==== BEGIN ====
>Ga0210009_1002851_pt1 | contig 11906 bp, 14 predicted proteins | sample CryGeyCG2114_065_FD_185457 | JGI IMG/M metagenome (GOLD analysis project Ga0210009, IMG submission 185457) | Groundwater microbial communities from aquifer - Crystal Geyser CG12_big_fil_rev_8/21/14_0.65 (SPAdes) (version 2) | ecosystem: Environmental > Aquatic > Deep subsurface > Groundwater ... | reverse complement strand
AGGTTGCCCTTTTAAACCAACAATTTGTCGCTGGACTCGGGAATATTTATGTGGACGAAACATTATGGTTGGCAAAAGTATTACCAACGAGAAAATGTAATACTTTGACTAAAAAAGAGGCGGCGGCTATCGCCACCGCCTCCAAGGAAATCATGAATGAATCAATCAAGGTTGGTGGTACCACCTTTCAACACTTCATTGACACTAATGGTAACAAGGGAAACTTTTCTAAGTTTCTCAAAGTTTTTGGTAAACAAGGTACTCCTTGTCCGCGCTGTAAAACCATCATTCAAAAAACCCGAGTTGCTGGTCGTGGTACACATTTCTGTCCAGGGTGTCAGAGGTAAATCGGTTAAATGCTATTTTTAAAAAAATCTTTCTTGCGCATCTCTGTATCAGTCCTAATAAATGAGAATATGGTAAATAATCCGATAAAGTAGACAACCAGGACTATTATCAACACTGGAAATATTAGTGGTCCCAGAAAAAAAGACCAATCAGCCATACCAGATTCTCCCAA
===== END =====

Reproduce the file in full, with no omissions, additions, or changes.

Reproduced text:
>Ga0210009_1002851_pt1 | contig 11906 bp, 14 predicted proteins | sample CryGeyCG2114_065_FD_185457 | JGI IMG/M metagenome (GOLD analysis project Ga0210009, IMG submission 185457) | Groundwater microbial communities from aquifer - Crystal Geyser CG12_big_fil_rev_8/21/14_0.65 (SPAdes) (version 2) | ecosystem: Environmental > Aquatic > Deep subsurface > Groundwater ... | reverse complement strand
AGGTTGCCCTTTTAAACCAACAATTTGTCGCTGGACTCGGGAATATTTATGTGGACGAAACATTATGGTTGGCAAAAGTATTACCAACGAGAAAATGTAATACTTTGACTAAAAAAGAGGCGGCGGCTATCGCCACCGCCTCCAAGGAAATCATGAATGAATCAATCAAGGTTGGTGGTACCACCTTTCAACACTTCATTGACACTAATGGTAACAAGGGAAACTTTTCTAAGTTTCTCAAAGTTTTTGGTAAACAAGGTACTCCTTGTCCGCGCTGTAAAACCATCATTCAAAAAACCCGAGTTGCTGGTCGTGGTACACATTTCTGTCCAGGGTGTCAGAGGTAAATCGGTTAAATGCTATTTTTAAAAAAATCTTTCTTGCGCATCTCTGTATCAGTCCTAATAAATGAGAATATGGTAAATAATCCGATAAAGTAGACAACCAGGACTATTATCAACACTGGAAATATTAGTGGTCCCAGAAAAAAAGACCAATCAGCCATACCAGATTCTCCCAA